Vitamin E is Not Created Equally

Vitamin E is Not Created Equally

Posted by Tali @PureThera on

Vitamin E is a fat soluble vitamin that is an internal antioxidant, protecting your organs, cells and tissues from oxidative damage. It fights free radicals and works in conjunction with selenium and vitamin C. Vitamin E helps maintain neuromuscular function, supports your immune system, and works with vitamin K to keep your blood at normal viscosity.

Over the years, studies have established the benefits of vitamin E supplementation: managing chronic illnesses, aging, cardiovascular disease, cataracts, dementia, immune function, reproductive health and more.  

Food sources high in vitamin E include avocados, nuts, oils, some leafy vegetables and fish.

When reaching for vitamin E supplementation, though, be wary! Vitamin E is not created equally, so it’s important to read labels carefully, and know what to look for!

Basically, vitamin E is available in natural and synthetic forms. Of course, you want the natural form. Synthetic vitamin E does not come from natural food sources and is usually derived from petroleum products, which is like ingesting gasoline or plastic. Synthetic forms of vitamin E will have a dl- in the prefix.

Is synthetic vitamin E safe? It depends who you ask. More research needs to be done regarding its safety. Most people, however, are skeptical of this synthetic form based on how it's derived and prefer to seek out natural forms. 

Natural vitamin E is listed as d-alpha tocopherol, d-alpha tocopheryl acetate, or d-alpha tocopheryl succinate.The most biologically active form of the natural vitamin E, alpha-tocopherol, is readily transported and utilized by the liver.

Aside from how these forms are derived, there are molecular structure differences between synthetic and natural vitamin E that affect how the body utilizes them. Researchers have found that natural vitamin E is far more bioavailable than synthetic forms, which makes sense. The body recognizes the natural form due to its specific binding properties. Transport proteins produced in the liver select the natural d-alpha form of vitamin E and generally ignore the synthetic forms. Your body simply doesn’t know what to do with it.

Research demonstrates that synthetic forms of vitamin E are only about 12% as potent as natural vitamin E due to its lack of bioavailability. Other studies indicate that it would take three times the amount of synthetic vitamin E to equal the bioavailability of natural vitamin E.

Because the body can’t easily recognize synthetic forms, it excretes it at a higher and faster rate, as well, according to studies. The fact that synthetic vitamin E lacks high absorption rates and does not linger in the body also demonstrates that it is not readily absorbed by tissues.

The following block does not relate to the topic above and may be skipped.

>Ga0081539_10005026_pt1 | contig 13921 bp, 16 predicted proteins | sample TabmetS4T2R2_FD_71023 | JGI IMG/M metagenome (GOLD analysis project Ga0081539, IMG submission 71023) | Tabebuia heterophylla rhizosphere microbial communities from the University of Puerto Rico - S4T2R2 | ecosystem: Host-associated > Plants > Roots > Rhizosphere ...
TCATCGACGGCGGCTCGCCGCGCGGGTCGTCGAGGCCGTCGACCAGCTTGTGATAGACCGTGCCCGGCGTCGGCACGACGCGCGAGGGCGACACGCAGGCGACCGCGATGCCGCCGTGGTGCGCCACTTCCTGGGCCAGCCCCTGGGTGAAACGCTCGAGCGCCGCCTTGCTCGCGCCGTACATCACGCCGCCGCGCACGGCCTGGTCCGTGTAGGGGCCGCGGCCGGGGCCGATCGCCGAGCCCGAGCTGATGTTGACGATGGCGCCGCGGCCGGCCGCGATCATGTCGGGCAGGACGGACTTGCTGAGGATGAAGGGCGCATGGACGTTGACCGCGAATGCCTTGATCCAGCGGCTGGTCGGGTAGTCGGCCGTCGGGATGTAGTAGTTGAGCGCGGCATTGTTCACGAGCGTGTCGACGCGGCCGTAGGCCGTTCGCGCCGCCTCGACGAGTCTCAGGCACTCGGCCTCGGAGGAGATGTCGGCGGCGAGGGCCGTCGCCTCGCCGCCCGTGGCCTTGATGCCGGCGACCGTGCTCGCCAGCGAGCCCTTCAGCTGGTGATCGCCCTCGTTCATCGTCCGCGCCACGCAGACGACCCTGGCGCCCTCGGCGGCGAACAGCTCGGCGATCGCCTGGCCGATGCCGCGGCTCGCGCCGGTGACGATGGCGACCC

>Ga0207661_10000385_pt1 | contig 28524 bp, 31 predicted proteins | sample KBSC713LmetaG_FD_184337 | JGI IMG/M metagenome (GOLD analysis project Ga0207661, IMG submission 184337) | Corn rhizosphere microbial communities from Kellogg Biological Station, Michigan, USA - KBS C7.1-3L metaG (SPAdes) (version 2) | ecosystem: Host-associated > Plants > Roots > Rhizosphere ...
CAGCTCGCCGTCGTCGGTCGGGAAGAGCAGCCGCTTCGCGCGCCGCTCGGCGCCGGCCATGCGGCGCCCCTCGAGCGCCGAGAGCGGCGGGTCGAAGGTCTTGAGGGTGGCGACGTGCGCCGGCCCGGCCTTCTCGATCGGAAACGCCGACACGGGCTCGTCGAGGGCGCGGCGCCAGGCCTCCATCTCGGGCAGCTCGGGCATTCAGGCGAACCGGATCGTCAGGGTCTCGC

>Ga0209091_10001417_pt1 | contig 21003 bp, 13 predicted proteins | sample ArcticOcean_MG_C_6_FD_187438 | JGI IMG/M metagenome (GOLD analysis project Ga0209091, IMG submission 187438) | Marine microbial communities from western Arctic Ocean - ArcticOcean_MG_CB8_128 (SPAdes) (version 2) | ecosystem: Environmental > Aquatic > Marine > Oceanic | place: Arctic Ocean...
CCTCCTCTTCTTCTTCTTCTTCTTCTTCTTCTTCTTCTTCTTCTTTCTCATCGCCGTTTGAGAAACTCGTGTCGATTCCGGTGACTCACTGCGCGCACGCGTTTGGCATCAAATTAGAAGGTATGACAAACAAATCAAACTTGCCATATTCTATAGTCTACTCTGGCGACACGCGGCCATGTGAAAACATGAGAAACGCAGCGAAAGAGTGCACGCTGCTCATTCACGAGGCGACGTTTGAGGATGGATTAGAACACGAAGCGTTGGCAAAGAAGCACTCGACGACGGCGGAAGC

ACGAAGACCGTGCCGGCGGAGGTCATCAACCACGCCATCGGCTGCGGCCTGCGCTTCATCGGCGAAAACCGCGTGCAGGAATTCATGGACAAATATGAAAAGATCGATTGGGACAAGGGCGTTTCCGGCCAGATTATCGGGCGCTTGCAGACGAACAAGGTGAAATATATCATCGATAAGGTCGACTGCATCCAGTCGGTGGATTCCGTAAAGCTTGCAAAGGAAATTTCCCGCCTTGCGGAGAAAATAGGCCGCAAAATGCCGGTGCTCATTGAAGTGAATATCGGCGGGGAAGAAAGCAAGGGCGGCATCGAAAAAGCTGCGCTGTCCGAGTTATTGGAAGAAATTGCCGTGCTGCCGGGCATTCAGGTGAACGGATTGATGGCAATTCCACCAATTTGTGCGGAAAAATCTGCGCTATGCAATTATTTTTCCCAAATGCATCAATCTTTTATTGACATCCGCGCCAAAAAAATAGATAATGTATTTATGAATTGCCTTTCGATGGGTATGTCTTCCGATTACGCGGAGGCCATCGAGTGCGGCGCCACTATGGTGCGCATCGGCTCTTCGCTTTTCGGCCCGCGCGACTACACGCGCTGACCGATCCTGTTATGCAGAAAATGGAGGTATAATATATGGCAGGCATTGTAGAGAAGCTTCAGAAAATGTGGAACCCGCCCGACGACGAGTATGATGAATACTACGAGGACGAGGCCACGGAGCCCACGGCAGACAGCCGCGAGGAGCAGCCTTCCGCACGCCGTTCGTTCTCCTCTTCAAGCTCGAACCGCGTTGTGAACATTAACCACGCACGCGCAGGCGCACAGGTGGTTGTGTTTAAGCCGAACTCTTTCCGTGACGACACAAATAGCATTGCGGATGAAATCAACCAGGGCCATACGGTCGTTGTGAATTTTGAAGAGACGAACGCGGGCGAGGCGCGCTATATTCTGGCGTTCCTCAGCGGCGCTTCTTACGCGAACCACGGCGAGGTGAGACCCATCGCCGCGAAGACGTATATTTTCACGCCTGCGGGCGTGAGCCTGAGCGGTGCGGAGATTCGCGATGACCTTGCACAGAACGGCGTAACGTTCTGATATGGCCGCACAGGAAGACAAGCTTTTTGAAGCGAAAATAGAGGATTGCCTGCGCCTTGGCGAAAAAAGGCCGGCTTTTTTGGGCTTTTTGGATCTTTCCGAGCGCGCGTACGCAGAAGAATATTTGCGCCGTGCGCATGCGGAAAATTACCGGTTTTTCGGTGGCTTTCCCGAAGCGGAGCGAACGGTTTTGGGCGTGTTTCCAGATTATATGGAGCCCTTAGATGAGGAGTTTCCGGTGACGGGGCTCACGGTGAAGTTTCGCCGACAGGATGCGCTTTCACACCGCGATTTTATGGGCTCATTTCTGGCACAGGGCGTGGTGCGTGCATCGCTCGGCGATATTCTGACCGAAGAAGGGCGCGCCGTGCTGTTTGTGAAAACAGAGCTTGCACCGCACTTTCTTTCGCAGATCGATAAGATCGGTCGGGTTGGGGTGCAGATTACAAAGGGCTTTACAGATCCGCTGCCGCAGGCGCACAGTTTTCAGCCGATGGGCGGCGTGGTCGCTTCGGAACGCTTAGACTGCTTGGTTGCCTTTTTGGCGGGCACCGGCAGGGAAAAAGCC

In one Japanese study, healthy women were given natural vitamin E vs synthetic vitamin E. It took 300 mg synthetic vitamin E to equal the blood levels achieved by a 100-mg dose of natural vitamin E.

Natural vitamin E increased twice as much as the synthetic form in both healthy and pregnant women. Umbilical cords showed natural vitamin E levels were three times higher than synthetic vitamin levels.

Researchers tracked short-term tissue assimilation of both natural and synthetic forms in individuals prior to elective surgery. Tissue takes longer than blood to absorb nutrients; natural vitamin E supplementation levels rose higher than synthetic levels after seven to 23 days of supplementation.

If you see vitamin E on our label, rest assured we only utilize it in its natural form.

What is on the label must be in the bottle - no fillers, no excipients, no junk. All products are made in the USA; no raw materials are from China. The ingredients that go into our supplements are are selected based on purity, potency and scientific research. Patented ingredients are utilized when appropriate.

We take "pure" in our name seriously as well as quality assurance. 

 

Sources:

https://www.ncbi.nlm.nih.gov/pmc/articles/PMC4852230/ 

https://www.ncbi.nlm.nih.gov/pubmed/9062530?dopt=Abstract 

https://www.ncbi.nlm.nih.gov/pmc/articles/PMC3997530/ 

https://chiro.org/nutrition/FULL/Natural_vs_Synthetic_Vitamin_E.shtml

https://www.poulingrain.com/blog/vitamin-e-synthetic-or-natural/

https://www.admanimalnutrition.com/webcenter/content/conn/WCC1/uuid/dDocName%3Awctrprd_001960

https://lpi.oregonstate.edu/mic/health-disease/skin-health/vitamin-E

https://wearefeel.com/blogs/learn/best-form-of-vitamin-e-synthetic-vs-natural-succinate

https://www.naturalproductsinsider.com/heart-health/many-forms-vitamin-e